A complex relationship with food

Abramowski, Anna (2016). A complex relationship with food. (Unpublished Doctoral thesis, City, University of London)

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Abstract

Eating from birth onwards is closely connected with interpersonal and emotional experiences and, therefore, its psychological and physiological dimensions cannot be strictly differentiated. This research aims to gain an in-depth understanding of obese men’s relationship with food prior to having weight loss surgery, as there is a paucity of studies solely representing men’s idiosyncratic views and opinions.

This research adopts a qualitative design and uses interpretative phenomenological analysis (IPA) to analyse the data as it has been shown to be an effective approach when little is known on a topic, there is novelty and complexity, and there are issues relating to identity and sense making.

Eight participants have been recruited through two well renowned charities: (1) the British Obesity Surgery Patient Association (BOSPA and (2) Weight Loss Surgery Information and Support (WLSinfo). Participants were invited to take part in a 60 minute face-to-face semi-structured interview and asked questions regarding their relationship with food prior to receiving bariatric surgery.

The over-arching theme of ‘Food and the masculine-self’ emerged with five interrelated superordinate themes: (1) ‘Family milieu: past and present’, (2) ‘Food as the self-soother’, (3) ‘Socio-cultural ramifications’, (4) ‘ Food and selfidentity’, and (5) ‘ Food and weight loss surgery expectations’. These results represent my interpretation of my participants’ interpretation of their lived experience.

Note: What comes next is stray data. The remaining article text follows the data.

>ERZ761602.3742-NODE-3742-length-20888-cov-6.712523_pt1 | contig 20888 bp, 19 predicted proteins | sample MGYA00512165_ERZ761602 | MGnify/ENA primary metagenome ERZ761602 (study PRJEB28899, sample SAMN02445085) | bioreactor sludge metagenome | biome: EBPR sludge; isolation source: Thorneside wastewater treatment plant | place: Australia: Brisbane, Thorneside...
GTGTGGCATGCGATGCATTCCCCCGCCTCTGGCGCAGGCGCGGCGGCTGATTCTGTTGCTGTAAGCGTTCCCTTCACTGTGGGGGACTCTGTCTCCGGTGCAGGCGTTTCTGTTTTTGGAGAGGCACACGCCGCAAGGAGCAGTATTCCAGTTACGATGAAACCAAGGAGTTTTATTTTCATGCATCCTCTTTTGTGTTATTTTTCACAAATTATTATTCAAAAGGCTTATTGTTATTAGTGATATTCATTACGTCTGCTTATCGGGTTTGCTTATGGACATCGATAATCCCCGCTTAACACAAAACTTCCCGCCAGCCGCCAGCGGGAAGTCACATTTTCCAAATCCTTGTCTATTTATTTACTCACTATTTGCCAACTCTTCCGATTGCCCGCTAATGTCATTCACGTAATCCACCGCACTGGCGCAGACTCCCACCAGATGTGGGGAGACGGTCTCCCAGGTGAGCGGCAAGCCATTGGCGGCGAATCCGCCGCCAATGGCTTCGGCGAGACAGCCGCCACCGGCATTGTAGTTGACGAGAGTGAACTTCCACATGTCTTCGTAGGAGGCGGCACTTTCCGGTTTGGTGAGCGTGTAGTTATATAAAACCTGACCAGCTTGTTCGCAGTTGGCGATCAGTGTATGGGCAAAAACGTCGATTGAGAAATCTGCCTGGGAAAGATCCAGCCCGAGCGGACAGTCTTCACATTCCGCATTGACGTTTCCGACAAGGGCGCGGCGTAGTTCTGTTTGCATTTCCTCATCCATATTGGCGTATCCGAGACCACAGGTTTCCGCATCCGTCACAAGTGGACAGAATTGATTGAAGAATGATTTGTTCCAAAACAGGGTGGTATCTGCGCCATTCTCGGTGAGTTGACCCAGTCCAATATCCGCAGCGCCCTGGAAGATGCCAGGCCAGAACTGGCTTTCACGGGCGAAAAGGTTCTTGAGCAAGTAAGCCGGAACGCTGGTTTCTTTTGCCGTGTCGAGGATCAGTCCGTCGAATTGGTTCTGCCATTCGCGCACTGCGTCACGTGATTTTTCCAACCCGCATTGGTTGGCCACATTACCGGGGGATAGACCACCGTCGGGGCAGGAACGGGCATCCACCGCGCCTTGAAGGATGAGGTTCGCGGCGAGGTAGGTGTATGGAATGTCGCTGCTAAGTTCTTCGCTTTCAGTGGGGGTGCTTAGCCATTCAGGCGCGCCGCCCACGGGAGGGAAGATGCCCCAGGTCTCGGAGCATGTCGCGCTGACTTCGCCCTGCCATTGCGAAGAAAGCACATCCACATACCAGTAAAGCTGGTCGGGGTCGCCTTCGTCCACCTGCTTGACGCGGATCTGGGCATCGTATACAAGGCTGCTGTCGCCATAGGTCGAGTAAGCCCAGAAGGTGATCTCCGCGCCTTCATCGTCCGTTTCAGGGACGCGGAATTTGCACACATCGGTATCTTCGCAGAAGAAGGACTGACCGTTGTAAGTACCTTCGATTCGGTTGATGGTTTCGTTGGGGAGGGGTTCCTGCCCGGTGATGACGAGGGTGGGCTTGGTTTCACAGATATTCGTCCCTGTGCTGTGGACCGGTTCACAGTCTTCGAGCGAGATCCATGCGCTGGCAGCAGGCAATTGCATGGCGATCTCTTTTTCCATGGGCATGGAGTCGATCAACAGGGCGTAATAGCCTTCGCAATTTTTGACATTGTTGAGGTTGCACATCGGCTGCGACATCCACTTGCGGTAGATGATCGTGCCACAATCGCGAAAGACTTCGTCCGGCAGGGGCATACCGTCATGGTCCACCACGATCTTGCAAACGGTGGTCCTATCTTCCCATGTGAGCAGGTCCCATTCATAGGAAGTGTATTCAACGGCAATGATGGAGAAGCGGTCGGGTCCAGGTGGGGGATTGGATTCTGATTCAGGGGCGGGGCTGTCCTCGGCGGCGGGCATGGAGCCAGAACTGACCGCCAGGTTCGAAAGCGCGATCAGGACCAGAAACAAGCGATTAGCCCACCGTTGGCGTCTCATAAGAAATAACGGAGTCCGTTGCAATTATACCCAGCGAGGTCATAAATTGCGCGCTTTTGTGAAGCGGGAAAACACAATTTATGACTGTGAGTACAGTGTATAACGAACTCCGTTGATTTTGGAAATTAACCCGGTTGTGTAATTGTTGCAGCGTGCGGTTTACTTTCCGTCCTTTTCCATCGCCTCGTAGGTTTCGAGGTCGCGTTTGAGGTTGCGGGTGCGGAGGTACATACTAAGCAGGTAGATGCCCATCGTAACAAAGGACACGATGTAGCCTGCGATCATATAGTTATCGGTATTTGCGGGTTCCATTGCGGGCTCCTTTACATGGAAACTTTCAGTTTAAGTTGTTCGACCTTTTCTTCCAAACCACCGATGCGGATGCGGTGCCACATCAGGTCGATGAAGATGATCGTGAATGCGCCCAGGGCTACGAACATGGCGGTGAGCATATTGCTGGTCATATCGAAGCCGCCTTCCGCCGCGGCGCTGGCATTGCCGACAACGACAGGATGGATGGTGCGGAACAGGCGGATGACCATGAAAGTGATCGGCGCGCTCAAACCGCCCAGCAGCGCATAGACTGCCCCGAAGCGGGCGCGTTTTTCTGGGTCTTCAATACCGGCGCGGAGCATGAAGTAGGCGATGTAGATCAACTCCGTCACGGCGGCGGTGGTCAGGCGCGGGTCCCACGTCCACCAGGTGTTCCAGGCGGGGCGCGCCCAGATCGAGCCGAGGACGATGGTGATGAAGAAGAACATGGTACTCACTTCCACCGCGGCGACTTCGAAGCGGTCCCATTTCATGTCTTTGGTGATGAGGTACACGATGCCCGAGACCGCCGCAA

The findings increase our understanding and knowledge on how best to support men psychologically prior to undergoing bariatric surgery. Additionally, it gives men a voice in a field where the preponderance of the literature in qualitative research has solely focused on women’s narratives.

Item Type: Thesis (Doctoral)
Subjects: B Philosophy. Psychology. Religion > BF Psychology
Divisions: School of Social Sciences > Department of Psychology
URI: http://openaccess.city.ac.uk/id/eprint/16542

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